Back in 2013, I ended up at my first Roger Waters show after a good friend of mine asked me to go see the Pink Floyd co-founder perform in a football stadium in Philadelphia. Though at the time I would’ve described myself as only a casual Pink Floyd fan — so much so, that I remember specifically thinking that I didn’t even know which songs were on The Wall except for “Another Brick in the Wall” and “Comfortably Numb” — I like those songs, and my friend paid for the ticket, so I went. But attending that show turned me into a rabid Roger Waters fan.
On that tour, Waters was playing the The Wall his former band Pink Floyd’s monumental tour de force, and the fourth highest-selling album of all-time. The moment it changed for me came mid-show, when, after openly weeping in the middle of Citizens Bank Park during “Goodbye Blue Sky,” a song I’d never heard before that day, I looked around and noticed a large percentage of the other 50,000+ people in the stadium were weeping too. The Wall and its message of self-reclamation from the forces of evil continue to resonate deeply with a huge number of people even thirty-five years after its release — enough people to fill a baseball stadium.
Waters opened The Wall show the same way the album starts, a Nazi-like figurehead taunts the audience with a chilling opening line, “So you thought you might like to go to the show?” After that, he crashed a plane into the 400-foot wall on stage. The tickets were probably very expensive; the show was very much a spectacle. But there was more theatrics and political statements afoot than just what he did onstage. One of the first thing I noticed upon entering the stadium that night is that many of the advertisements, which usually dominate the field of vision in the ballpark, were covered in black cloth. It was Roger Waters’ stadium for the night.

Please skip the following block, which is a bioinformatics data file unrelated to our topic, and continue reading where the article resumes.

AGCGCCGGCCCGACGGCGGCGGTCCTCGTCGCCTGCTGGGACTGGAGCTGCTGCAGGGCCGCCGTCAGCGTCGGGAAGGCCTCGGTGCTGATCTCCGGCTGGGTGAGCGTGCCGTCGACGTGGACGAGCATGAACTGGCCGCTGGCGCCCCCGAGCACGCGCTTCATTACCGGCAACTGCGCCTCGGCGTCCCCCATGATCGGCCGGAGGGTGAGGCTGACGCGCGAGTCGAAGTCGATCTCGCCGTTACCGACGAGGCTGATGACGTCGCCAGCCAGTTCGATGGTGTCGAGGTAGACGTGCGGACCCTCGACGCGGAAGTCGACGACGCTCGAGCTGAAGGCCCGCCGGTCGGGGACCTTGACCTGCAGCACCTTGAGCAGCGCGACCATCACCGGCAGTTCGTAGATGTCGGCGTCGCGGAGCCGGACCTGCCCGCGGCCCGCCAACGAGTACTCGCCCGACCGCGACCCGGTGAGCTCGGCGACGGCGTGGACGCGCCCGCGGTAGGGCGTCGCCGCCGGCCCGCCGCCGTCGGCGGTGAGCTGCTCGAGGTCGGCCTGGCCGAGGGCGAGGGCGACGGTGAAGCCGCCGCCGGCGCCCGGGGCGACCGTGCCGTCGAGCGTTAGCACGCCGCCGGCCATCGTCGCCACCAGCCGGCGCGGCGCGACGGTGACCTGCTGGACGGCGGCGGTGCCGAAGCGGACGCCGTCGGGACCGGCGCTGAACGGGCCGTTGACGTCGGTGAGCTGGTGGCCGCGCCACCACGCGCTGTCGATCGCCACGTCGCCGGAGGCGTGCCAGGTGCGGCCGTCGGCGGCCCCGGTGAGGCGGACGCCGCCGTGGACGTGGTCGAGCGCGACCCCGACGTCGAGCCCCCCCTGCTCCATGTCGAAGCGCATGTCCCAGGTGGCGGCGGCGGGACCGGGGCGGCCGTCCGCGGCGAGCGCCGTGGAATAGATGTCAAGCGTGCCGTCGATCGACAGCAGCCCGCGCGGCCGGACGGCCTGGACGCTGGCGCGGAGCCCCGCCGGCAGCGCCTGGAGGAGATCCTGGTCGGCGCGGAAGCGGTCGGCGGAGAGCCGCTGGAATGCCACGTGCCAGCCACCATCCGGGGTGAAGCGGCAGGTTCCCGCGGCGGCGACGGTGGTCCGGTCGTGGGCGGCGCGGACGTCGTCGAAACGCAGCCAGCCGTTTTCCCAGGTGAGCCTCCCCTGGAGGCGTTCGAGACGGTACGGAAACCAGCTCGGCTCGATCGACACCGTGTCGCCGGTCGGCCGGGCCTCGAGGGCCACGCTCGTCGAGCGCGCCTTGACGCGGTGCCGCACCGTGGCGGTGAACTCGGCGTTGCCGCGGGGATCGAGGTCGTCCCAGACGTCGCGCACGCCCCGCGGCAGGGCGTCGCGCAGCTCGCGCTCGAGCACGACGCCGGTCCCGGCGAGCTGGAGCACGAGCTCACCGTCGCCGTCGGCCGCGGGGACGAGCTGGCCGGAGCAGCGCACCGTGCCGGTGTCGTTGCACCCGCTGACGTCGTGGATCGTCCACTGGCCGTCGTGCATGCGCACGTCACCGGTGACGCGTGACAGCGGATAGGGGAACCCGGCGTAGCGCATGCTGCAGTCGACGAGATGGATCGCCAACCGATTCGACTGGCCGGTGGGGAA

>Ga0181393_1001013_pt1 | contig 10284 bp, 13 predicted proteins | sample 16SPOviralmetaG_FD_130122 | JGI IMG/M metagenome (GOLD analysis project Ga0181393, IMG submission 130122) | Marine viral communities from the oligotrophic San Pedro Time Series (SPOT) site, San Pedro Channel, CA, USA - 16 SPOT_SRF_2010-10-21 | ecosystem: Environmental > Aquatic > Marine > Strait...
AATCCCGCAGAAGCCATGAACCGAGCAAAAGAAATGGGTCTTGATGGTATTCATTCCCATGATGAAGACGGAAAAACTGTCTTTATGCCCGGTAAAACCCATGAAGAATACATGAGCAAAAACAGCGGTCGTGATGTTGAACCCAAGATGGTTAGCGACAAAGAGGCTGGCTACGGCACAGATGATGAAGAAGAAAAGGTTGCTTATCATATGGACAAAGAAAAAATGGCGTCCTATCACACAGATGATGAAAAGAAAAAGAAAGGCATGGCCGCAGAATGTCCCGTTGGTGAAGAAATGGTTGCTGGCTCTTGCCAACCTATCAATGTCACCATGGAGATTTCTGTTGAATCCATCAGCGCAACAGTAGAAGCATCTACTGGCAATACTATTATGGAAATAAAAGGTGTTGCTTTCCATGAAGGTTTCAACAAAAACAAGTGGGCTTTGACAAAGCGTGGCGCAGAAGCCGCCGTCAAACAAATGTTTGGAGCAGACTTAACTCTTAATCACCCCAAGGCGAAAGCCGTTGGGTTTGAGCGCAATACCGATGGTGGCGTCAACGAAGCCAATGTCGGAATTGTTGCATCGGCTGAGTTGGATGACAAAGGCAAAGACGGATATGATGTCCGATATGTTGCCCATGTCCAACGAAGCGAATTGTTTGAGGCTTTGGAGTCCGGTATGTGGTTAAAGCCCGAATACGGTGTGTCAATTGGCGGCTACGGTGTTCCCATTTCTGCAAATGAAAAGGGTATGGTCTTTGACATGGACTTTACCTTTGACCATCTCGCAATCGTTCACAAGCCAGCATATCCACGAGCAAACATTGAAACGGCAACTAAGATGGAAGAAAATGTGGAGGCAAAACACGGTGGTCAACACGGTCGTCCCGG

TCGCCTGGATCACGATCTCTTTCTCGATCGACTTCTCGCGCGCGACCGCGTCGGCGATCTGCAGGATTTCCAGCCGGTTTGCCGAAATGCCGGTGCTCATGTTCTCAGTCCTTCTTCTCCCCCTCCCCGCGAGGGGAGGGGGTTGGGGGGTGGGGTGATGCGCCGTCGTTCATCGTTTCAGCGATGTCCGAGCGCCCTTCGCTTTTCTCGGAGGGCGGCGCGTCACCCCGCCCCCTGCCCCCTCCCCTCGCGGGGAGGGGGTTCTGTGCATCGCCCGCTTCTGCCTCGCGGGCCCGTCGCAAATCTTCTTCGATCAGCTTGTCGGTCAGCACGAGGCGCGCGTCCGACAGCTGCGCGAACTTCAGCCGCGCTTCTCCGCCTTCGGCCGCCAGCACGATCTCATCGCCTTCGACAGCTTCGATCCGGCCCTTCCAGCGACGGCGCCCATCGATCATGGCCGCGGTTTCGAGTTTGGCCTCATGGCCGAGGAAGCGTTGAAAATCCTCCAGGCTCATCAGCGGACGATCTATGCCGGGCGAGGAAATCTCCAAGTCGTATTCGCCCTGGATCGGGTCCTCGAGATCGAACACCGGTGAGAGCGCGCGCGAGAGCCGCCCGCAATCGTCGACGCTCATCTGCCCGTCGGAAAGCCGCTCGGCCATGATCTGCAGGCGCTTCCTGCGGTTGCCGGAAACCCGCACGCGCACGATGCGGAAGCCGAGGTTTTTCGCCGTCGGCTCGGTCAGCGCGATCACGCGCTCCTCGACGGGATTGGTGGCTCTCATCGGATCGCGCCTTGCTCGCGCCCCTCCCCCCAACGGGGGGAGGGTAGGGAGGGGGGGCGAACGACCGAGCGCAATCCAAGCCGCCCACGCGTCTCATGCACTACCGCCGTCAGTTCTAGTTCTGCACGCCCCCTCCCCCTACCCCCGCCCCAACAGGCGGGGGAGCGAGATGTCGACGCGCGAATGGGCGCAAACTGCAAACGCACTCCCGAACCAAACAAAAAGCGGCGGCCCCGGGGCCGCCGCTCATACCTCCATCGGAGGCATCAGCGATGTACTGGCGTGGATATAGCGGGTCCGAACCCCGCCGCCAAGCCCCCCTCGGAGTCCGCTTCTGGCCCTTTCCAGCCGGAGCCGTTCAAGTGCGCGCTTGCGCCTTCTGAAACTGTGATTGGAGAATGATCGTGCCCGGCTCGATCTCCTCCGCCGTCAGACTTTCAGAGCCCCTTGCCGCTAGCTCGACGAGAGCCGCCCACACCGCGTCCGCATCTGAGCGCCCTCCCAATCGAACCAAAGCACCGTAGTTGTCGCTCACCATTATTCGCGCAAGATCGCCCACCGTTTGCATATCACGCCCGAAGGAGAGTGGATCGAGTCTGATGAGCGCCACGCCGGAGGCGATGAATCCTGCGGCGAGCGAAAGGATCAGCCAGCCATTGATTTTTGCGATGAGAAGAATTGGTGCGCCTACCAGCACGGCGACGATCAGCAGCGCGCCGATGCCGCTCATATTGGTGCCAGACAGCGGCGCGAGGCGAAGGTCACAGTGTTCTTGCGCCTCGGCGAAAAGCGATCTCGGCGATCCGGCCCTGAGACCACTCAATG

If you haven’t kept up with the world of Pink Floyd over the past three decades, you may not know that Roger Waters and co-bandleader David Gilmour hate each other. Apart from the occasional cancer benefit or Live 8-style event a full-scale Pink Floyd reunion is unlikely. And, if you haven’t kept up with Roger Waters’ solo career, he mounts over-the-top audio/visual versions of Pink Floyd albums like The Wall and a similarly sensory overloaded version of Dark Side Of The Moon anyway.
While he may be repackaging old material, Waters has doubled down on every single left-leaning anarchist political belief that ever seeped its way into a Pink Floyd song. The performance of “Goodbye Blue Sky” back in ‘13 featured bomber planes on a giant LED screen dropping McDonald’s logos, Stars of David, Crucifixes and Shell Oil logos from bomber planes. To recap: Roger Waters played a song about the world ending due to war and environmental despair while a bomber plane dropped bomb/crucifixes in front of 50,000 people in a in Philly stadium and made everyone weep. Roger Waters doesn’t f*ck around.